As the UK government moves to ban sales of electronic cigarettes to anyone under 18, a group of leading scientists has warned the EU that tougher controls within its Tobacco Products Directive could act as a further deterrent to smokers trying to quit.
In an open letter to commissioner Tony Borg, the global panel of 15 leading academics claim the directive overstates the toxicity of nicotine and puts too low a limit on the amount of nicotine that should be allowed in an e-cigarette.
The TPD states that the acute lethal dose of nicotine in an adult human is about 60mg. However, the scientists argue this claim is erroneous and can be “traced to dubious self-experiments recorded in a pharmacology textbook of 1856 and not confirmed since then”.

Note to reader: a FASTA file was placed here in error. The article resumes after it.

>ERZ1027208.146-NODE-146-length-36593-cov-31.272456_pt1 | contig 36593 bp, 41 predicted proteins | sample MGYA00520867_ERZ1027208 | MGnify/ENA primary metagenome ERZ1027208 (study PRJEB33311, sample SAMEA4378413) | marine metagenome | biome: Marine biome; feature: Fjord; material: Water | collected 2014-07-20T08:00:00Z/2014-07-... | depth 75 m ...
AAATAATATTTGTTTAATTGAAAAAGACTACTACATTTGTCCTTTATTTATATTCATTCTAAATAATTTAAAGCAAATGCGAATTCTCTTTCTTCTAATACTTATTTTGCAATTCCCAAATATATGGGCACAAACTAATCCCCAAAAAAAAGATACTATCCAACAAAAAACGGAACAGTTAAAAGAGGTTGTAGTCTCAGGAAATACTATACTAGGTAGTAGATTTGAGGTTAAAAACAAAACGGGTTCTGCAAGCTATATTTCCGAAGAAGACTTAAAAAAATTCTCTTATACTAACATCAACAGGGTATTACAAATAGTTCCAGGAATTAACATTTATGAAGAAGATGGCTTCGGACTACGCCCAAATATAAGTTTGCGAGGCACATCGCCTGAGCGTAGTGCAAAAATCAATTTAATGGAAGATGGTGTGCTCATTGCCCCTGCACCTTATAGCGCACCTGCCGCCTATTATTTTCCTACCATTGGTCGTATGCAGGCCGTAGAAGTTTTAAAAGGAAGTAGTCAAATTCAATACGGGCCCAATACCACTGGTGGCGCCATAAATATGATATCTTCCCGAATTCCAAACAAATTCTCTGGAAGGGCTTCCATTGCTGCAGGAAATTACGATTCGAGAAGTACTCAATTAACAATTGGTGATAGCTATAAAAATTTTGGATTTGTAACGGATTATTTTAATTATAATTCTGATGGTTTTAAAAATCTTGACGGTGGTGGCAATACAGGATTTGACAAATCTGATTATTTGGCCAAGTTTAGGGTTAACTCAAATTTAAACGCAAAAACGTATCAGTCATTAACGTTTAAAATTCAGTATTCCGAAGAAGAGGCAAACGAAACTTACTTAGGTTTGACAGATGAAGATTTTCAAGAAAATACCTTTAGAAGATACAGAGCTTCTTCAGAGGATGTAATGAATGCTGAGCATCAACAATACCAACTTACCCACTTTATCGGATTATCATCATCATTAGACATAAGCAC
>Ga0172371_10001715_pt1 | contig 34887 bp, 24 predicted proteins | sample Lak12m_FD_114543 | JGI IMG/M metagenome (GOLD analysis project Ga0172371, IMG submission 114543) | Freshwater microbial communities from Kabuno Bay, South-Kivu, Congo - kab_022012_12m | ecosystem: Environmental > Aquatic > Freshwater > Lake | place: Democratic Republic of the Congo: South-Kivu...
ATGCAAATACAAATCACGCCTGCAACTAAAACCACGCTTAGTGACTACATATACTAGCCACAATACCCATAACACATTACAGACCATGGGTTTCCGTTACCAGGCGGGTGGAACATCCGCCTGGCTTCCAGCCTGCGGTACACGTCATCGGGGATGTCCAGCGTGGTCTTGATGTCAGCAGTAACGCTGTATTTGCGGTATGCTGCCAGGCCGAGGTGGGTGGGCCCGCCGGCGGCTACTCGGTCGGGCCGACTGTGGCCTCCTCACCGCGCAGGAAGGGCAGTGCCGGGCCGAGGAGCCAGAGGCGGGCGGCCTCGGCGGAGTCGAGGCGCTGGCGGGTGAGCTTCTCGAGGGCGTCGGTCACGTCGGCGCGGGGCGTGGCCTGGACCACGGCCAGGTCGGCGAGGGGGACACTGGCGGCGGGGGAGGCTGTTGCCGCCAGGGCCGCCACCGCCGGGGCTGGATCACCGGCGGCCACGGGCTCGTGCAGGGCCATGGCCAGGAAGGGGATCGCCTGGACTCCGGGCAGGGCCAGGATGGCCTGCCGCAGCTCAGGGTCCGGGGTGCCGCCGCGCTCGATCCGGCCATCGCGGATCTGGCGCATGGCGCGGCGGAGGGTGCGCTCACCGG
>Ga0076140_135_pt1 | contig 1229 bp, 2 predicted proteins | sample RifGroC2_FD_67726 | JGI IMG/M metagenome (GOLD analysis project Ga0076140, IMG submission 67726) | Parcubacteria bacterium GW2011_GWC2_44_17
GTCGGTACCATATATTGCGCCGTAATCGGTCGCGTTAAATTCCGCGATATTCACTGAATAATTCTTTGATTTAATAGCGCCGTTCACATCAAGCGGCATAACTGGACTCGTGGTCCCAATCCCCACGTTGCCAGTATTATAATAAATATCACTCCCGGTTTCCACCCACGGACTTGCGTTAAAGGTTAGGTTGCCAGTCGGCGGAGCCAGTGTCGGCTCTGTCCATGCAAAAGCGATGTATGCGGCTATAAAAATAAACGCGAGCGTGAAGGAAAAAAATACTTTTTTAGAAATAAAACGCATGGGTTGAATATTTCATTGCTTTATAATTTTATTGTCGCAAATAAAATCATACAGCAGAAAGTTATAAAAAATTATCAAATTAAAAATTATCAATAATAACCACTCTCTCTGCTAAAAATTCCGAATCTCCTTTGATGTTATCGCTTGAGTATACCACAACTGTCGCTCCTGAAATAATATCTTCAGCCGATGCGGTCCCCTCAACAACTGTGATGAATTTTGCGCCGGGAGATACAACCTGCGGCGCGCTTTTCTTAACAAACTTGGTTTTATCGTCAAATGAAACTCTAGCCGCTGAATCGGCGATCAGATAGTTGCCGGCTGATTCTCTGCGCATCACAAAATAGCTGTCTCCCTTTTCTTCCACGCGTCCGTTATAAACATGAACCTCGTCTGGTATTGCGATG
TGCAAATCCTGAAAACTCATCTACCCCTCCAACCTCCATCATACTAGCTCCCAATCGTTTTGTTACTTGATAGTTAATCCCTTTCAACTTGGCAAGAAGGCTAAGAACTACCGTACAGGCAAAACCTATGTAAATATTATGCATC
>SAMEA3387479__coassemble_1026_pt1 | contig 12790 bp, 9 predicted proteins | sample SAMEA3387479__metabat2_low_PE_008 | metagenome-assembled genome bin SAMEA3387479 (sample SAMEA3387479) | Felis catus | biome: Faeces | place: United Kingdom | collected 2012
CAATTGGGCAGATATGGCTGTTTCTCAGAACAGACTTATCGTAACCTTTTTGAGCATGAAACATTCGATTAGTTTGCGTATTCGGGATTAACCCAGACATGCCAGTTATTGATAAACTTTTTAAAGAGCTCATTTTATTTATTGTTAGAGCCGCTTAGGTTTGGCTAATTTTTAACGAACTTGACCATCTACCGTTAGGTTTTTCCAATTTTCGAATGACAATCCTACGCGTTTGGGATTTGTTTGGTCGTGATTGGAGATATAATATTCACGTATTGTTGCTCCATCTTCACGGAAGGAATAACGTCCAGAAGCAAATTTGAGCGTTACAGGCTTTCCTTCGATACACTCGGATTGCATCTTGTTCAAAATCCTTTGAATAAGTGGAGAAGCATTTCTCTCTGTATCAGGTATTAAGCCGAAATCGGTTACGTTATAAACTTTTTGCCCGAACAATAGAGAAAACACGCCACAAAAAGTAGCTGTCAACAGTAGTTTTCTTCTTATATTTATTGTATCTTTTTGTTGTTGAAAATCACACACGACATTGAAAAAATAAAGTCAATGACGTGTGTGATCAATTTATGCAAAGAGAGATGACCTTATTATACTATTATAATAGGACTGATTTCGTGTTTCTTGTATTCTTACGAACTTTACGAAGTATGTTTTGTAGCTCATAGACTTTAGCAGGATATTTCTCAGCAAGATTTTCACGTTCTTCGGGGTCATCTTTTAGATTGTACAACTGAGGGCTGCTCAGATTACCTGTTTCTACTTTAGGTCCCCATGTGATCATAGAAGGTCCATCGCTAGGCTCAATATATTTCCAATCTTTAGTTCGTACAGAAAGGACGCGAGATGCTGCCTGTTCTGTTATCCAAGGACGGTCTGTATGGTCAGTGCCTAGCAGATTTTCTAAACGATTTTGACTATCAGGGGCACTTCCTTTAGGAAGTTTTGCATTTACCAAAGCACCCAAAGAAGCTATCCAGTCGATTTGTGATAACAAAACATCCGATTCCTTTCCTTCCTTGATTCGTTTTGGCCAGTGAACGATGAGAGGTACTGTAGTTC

They add that the EU based its decision to limit the level of nicotine in an e-cigarette to 20mg on this assumption.
The directive also suggests that 20mg is similar to the amount of nicotine in a standard cigarette. The scientists, however, contend that 20mg of e-liquid contains less than one third of the nicotine of a conventional cigarette and that 50mg would be a closer match.
Smokers who are looking to quit typically turn to e-cigs with a higher nicotine content, they add, and lowering the limit would put them off.
The scientists also reject the UK government’s assertion last week that e-cigs could act as a gateway to smoking. “The evidence is instead that the gateway effect is out of tobacco use,” they argue in the letter.